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Environmental Factor

Environmental Factor

Your Online Source for NIEHS News

June 2017

International myositis conference brings together researchers, patients

NIEHS scientists helped organize the 2nd Global Conference on Myositis, welcoming researchers, patients, and support groups.

NIEHS scientists helped organize the 2nd Global Conference on Myositis (GCOM 2017), which brought together myositis researchers, patients, and support group representatives from around the world. Fred Miller, M.D., Ph.D., head of the NIEHS Environmental Autoimmunity Group (EAG), chaired the steering and scientific committees for the event, which took place May 5-8 at the Bolger Center in Potomac, Maryland.

Myositis is a rare, multisymptom disease that can affect people of all ages and involves dermatology, rheumatology, neurology, and pulmonary disease, among others (see sidebar).

"Our main goal was to share state-of-the-art research covering all forms of myositis and to include basic researchers and all specialties caring for myositis patients," said Miller. "It was a great success, and laid the groundwork for important future collaborations."

In addition to support from NIEHS, the conference received funding from the National Institute of Arthritis and Musculoskeletal and Skin Diseases (NIAMS) and the National Institute of Neurological Disorders and Stroke (NINDS), as well as 20 patient support group and corporate sponsors.

Trainees take active roles

"The conference focused on trainees and young investigators," said Lisa Rider, M.D., deputy chief of the EAG and a leading researcher in juvenile myositis. Rider served as vice chair of the scientific committee and a member of the steering committee.

Six trainees received abstract awards and made oral presentations, and all received reduced registration fees, Rider explained. The event also offered a special mentoring session on how to become successful myositis researchers.

Hanna Kim, M.D., a NIAMS clinical fellow, received an outstanding abstract award for her research on juvenile dermatomyositis. "This gave me the chance to give a plenary presentation," said Kim. "I got a lot of thoughtful feedback from international experts."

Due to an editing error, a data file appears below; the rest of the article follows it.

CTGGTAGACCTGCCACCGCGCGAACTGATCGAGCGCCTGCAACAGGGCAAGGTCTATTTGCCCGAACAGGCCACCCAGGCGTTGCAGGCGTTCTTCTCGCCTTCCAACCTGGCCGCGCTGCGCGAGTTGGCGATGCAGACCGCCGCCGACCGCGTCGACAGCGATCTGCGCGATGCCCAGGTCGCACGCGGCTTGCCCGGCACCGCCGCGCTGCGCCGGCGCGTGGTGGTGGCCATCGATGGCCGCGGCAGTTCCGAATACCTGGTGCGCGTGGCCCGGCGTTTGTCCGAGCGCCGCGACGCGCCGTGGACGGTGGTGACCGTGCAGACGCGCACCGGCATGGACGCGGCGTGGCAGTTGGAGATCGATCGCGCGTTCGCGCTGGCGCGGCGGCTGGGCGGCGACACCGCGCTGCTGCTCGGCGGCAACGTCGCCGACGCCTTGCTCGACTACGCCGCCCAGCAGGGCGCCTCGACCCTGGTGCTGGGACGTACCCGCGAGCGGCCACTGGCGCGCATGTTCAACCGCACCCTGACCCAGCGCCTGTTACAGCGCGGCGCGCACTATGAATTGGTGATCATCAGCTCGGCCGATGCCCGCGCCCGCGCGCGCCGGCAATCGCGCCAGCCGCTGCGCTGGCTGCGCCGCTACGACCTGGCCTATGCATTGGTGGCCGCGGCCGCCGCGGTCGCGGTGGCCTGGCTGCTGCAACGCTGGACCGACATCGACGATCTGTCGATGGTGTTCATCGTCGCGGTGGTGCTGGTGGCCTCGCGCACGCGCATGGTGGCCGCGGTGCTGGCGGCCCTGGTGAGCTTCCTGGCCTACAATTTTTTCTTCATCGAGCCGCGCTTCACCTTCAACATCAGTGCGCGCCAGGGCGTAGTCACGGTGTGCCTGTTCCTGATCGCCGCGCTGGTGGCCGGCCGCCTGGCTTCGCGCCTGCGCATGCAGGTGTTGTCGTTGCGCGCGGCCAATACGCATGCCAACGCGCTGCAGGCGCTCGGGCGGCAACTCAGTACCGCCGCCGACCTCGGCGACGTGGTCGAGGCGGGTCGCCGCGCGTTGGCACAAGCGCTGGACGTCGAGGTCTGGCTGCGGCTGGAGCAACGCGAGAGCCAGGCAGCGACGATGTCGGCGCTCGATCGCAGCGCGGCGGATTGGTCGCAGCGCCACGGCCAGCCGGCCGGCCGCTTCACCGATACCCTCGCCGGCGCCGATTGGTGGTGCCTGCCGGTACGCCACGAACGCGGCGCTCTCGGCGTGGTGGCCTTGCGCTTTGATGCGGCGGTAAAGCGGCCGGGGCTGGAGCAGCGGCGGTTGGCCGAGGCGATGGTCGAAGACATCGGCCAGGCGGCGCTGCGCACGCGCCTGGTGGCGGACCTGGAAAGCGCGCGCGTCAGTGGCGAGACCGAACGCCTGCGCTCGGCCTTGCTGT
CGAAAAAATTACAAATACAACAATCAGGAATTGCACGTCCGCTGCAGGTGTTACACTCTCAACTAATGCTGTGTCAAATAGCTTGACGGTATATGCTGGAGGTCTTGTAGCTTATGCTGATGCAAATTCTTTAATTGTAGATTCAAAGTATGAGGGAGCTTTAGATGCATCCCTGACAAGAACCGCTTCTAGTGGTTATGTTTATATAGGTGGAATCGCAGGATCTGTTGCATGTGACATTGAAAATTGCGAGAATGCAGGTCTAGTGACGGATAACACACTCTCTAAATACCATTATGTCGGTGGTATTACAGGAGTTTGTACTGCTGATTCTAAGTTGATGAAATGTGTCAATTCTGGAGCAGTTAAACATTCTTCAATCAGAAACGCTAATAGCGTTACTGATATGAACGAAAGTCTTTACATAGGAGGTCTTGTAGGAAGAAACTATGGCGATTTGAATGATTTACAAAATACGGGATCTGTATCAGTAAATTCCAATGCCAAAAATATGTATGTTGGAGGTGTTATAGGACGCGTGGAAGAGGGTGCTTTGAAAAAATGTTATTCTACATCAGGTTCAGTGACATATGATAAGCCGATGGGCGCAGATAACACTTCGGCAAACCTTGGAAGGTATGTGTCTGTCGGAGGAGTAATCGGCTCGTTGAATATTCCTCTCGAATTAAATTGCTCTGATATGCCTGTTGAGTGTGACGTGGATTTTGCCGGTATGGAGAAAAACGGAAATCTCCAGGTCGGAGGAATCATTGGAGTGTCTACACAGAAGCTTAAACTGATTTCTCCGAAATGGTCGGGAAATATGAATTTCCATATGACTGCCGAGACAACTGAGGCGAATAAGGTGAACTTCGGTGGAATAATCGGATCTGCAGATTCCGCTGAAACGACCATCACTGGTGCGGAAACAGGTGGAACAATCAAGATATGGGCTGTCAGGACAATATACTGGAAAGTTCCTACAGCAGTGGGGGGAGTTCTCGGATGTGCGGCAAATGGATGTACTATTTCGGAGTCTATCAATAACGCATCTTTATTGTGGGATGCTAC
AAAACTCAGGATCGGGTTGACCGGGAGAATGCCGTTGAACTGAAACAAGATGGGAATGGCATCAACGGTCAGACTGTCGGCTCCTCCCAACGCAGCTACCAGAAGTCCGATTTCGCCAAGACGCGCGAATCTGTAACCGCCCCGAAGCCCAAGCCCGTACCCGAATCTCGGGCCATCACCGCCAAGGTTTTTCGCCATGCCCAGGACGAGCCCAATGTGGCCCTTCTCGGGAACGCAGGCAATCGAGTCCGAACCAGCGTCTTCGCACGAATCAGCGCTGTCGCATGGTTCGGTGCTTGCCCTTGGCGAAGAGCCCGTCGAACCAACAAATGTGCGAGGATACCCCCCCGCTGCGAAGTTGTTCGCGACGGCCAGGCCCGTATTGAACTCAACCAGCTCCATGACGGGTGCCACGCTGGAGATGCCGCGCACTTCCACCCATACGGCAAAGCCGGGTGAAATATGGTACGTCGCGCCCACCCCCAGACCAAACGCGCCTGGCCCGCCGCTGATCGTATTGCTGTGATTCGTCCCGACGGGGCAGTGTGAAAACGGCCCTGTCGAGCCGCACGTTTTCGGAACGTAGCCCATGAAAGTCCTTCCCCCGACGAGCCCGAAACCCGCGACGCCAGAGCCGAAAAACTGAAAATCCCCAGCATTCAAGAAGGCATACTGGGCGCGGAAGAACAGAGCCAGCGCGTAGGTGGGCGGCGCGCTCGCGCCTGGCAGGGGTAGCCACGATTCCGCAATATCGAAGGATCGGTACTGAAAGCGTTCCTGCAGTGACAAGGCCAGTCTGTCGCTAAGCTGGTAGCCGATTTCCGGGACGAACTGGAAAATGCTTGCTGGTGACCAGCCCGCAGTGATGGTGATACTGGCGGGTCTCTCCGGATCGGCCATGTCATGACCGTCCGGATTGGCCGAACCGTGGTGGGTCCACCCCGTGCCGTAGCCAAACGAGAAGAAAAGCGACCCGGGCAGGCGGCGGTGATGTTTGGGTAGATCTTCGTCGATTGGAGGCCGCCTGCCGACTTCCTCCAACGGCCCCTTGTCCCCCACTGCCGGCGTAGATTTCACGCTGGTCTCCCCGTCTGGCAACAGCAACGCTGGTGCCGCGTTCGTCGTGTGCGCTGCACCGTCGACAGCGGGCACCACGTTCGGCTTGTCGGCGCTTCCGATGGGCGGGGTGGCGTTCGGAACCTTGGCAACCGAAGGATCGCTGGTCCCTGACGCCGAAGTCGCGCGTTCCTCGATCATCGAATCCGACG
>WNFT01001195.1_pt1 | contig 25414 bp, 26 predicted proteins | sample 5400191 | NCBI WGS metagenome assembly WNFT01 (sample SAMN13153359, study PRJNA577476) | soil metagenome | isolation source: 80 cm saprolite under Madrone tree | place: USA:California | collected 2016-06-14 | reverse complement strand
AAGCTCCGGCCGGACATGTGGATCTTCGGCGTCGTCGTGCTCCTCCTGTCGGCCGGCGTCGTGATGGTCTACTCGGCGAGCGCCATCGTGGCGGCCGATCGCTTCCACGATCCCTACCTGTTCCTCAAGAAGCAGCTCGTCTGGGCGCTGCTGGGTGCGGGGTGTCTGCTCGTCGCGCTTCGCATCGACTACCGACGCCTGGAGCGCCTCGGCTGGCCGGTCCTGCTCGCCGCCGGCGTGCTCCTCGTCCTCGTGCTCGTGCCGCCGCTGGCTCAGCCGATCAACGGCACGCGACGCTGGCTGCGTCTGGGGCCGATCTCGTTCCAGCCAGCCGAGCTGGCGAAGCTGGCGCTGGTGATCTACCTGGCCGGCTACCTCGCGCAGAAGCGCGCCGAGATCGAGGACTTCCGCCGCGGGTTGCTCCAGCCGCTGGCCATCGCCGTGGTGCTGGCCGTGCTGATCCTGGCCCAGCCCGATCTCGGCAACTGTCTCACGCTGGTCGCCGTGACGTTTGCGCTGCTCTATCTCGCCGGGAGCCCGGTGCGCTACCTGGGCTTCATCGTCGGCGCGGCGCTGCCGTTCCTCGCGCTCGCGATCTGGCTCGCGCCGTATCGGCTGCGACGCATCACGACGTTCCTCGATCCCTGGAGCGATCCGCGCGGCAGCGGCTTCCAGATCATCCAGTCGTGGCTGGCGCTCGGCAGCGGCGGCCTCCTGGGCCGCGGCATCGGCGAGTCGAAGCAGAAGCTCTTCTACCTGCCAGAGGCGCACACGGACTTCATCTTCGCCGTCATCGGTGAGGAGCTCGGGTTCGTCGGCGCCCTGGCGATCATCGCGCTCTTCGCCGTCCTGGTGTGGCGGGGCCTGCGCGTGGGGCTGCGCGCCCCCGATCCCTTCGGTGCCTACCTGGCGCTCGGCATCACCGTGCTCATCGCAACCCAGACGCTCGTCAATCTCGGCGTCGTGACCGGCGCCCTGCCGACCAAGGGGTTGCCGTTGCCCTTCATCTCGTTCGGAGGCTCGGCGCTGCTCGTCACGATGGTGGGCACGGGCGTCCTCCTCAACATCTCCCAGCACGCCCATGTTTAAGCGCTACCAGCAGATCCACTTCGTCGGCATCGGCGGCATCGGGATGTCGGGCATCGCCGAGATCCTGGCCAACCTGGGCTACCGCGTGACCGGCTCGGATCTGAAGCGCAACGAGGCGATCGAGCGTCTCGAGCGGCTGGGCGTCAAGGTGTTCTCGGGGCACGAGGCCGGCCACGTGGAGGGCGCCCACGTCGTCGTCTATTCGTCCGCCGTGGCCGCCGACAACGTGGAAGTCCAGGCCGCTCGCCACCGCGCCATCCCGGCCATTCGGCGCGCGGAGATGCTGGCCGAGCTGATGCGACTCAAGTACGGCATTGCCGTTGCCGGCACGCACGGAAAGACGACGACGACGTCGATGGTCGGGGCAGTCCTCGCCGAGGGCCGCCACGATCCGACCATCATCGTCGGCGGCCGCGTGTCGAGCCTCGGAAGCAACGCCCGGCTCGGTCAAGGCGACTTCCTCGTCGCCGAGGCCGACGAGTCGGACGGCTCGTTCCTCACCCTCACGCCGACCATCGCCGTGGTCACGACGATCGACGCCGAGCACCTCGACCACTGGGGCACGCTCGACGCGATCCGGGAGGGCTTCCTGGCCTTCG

Patients at center stage

A central focus of GCOM 2017 was the involvement of patients and their advocates. Two major support groups, The Myositis Association and the CureJM Foundation, participated in the steering and organizing committees. CureJM sponsored two special sessions on juvenile myositis, including one by lead researchers in the area and a second to consider priorities for future research directions with patient input. The Myositis Association led a session focused on patient-related issues.

"As a rare, neglected disease, myositis doesn’t get much official attention or funding," Miller said. "Patient support groups serve an important function in raising awareness and funding for research."

Adam Schiffenbauer, M.D., an EAG staff clinician, heard satisfaction expressed by many of the patients at the conference. "A lot of the program was directed at addressing what patients want and what we are doing to support them," he said.

NIEHS and NIH scientists involved

Other NIEHS scientists who presented their research included EAG biologist Terry O’Hanlon, Ph.D.; Rita Volochayev, Ph.D., a nurse practitioner; and research volunteers Lori Love, M.D., Ph.D.; Takayuki Kishi, M.D., Ph.D.; and Sara Faghihi Kashani, M.D.

Prominent National Institutes of Health (NIH) scientists included NIAMS Director Stephen Katz, M.D., Ph.D., and Andrew Mammen, M.D., Ph.D., a researcher in the NIAMS Muscle Disease Unit. Mammen served on the steering and scientific committees. Other NIH researchers also participated, as abstract presenters, speakers, and attendees.

Going forward

With 310 participants, the meeting was twice the size of the 2015 inaugural conference in Stockholm, Sweden. Building on the success of this year’s conference, the next of the biennial series, GCOM 2019, will take place in Berlin.

"We're doing a formal post-meeting survey and so far, we've gotten nothing but very high praise," Miller said. "Many have said this was best meeting they'd ever been to."

(John Yewell is a contract writer for the NIEHS Office of Communications and Public Liaison)

GCOM 2017 attracted 310 participants from 22 countries on five continents.

GCOM 2017 attracted 310 participants from 22 countries on five continents. (Photo courtesy of Lori Love)

Participate in an NIEHS clinical study

NIEHS clinical studies related to myositis are now recruiting participants.

Pathogenic Studies in Families with Twins or Siblings Discordant for Systemic Rheumatic Disorders — A study of twins and siblings seeks to understand causes for the development of systemic rheumatic disorders such as myositis, based upon age of onset.

Environmental Risk Factors for the Anti-Synthetase Syndrome — The MYORISK Study — A study enrolling patients who have been diagnosed with polymyositis or dermatomyositis in the past two years and have lung involvement. The purpose of this study is to attempt to determine what environmental exposures may lead to the development of myositis.

Environmental Risk Factors for the Development of Myositis in Military Personnel — An NIEHS study enrolling patients who developed dermatomyositis or polymyositis while on active duty in the military. The purpose of this study is to evaluate specific exposures in the active military duty population that might predispose them to develop myositis.

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